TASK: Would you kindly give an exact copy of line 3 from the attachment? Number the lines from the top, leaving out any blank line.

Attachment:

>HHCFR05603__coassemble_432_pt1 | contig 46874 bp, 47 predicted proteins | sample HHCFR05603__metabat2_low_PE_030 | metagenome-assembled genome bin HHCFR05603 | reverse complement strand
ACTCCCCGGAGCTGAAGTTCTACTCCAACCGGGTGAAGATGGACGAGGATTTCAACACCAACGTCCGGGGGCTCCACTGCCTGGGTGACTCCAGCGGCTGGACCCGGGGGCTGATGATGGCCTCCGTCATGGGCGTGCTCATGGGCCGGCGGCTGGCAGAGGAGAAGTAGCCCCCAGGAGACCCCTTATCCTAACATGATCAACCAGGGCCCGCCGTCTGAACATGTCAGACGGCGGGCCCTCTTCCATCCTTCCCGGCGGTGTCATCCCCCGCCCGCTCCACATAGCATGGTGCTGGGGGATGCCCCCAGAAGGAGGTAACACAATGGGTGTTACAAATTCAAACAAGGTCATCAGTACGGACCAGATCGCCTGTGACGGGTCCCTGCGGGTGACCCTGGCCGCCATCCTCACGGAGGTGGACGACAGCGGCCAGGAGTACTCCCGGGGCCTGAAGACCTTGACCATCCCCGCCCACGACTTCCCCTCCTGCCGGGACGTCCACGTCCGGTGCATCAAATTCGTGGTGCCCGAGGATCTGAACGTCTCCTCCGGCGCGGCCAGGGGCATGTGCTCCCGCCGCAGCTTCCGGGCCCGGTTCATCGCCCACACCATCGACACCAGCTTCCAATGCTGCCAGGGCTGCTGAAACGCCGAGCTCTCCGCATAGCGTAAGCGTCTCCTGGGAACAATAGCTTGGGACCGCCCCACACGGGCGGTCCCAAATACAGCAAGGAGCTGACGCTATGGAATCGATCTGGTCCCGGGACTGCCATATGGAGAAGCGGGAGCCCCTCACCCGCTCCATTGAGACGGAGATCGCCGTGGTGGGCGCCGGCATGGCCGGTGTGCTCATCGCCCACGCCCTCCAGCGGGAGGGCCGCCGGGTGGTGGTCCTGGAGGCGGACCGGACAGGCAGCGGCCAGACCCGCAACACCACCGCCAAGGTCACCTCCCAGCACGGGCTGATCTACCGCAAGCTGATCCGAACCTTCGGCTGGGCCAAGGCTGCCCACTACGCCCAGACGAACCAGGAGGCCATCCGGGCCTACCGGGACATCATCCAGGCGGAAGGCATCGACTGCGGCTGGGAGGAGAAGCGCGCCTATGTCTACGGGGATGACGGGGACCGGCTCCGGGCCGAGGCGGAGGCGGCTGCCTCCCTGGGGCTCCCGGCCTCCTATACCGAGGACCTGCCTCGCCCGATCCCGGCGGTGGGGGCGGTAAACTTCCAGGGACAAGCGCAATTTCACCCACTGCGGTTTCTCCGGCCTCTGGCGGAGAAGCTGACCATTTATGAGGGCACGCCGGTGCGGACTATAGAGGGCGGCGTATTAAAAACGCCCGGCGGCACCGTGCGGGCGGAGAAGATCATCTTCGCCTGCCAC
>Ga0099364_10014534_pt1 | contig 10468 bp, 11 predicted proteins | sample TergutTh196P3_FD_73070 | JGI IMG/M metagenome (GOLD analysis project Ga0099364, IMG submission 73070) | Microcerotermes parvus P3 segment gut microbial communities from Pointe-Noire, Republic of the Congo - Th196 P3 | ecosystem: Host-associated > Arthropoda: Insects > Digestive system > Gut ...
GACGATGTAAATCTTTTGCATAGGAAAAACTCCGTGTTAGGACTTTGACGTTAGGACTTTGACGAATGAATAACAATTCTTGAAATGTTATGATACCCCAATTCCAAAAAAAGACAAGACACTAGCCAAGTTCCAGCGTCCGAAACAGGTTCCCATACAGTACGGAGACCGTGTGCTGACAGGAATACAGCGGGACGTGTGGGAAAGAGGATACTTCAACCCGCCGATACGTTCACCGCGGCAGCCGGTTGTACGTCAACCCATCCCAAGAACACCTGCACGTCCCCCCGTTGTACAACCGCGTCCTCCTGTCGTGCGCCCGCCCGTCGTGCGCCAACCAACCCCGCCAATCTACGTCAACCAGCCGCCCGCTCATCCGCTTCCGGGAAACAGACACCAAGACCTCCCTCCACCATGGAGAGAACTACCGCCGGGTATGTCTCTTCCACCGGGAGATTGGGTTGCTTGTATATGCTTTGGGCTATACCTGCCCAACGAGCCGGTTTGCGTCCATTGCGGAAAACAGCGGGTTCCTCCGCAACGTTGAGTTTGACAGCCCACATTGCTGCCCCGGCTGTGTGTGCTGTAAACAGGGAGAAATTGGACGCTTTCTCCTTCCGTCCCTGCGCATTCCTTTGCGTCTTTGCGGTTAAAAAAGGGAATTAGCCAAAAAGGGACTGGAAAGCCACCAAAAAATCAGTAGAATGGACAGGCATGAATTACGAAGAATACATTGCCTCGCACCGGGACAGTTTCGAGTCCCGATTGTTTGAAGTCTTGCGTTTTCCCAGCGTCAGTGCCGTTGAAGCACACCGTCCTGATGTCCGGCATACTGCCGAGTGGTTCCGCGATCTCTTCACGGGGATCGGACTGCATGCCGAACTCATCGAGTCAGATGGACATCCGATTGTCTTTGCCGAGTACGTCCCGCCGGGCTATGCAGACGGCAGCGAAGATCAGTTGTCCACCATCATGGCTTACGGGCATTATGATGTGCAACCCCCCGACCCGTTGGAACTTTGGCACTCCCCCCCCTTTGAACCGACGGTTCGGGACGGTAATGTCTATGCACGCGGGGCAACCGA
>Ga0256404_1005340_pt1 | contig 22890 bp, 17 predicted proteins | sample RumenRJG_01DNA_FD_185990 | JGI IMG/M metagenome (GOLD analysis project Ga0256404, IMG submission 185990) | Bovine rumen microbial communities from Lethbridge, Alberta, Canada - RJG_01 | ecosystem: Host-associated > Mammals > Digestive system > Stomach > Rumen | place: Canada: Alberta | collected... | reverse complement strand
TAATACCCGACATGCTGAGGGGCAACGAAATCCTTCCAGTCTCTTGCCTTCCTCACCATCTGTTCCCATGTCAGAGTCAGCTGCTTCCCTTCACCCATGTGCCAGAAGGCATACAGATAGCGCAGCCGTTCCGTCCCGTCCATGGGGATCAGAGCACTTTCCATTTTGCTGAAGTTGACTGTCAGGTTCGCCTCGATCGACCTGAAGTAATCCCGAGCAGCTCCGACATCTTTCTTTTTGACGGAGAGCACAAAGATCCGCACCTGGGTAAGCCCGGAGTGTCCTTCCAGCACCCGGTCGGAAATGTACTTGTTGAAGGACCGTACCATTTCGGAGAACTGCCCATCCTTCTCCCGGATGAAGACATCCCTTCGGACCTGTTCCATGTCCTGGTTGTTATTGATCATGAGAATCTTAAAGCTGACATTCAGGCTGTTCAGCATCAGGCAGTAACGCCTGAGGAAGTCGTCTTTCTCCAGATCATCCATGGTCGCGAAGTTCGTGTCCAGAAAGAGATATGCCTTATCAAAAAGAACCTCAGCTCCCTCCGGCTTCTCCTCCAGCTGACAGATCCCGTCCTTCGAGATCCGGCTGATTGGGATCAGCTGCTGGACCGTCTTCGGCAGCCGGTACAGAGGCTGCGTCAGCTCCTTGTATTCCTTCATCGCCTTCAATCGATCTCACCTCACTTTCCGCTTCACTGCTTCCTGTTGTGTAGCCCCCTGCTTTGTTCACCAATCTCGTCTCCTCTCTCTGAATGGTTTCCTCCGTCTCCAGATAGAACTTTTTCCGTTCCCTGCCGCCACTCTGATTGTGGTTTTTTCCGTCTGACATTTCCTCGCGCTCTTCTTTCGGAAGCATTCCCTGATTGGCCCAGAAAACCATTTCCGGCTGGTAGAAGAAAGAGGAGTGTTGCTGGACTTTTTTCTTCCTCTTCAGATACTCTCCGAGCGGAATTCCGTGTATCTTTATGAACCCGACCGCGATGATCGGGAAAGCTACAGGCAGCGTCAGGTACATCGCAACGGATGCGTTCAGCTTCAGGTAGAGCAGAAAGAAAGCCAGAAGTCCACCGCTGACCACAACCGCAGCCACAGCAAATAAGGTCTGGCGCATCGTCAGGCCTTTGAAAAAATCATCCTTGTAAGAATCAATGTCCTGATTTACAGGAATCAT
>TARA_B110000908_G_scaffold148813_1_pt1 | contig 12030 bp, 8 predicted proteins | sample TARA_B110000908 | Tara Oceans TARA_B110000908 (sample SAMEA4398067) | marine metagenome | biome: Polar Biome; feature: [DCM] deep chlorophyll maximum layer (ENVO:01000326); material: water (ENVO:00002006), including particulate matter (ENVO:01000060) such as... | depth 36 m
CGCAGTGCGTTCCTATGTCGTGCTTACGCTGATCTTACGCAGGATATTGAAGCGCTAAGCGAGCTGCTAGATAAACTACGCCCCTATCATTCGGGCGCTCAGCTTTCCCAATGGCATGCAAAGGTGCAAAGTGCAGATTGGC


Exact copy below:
>Ga0099364_10014534_pt1 | contig 10468 bp, 11 predicted proteins | sample TergutTh196P3_FD_73070 | JGI IMG/M metagenome (GOLD analysis project Ga0099364, IMG submission 73070) | Microcerotermes parvus P3 segment gut microbial communities from Pointe-Noire, Republic of the Congo - Th196 P3 | ecosystem: Host-associated > Arthropoda: Insects > Digestive system > Gut ...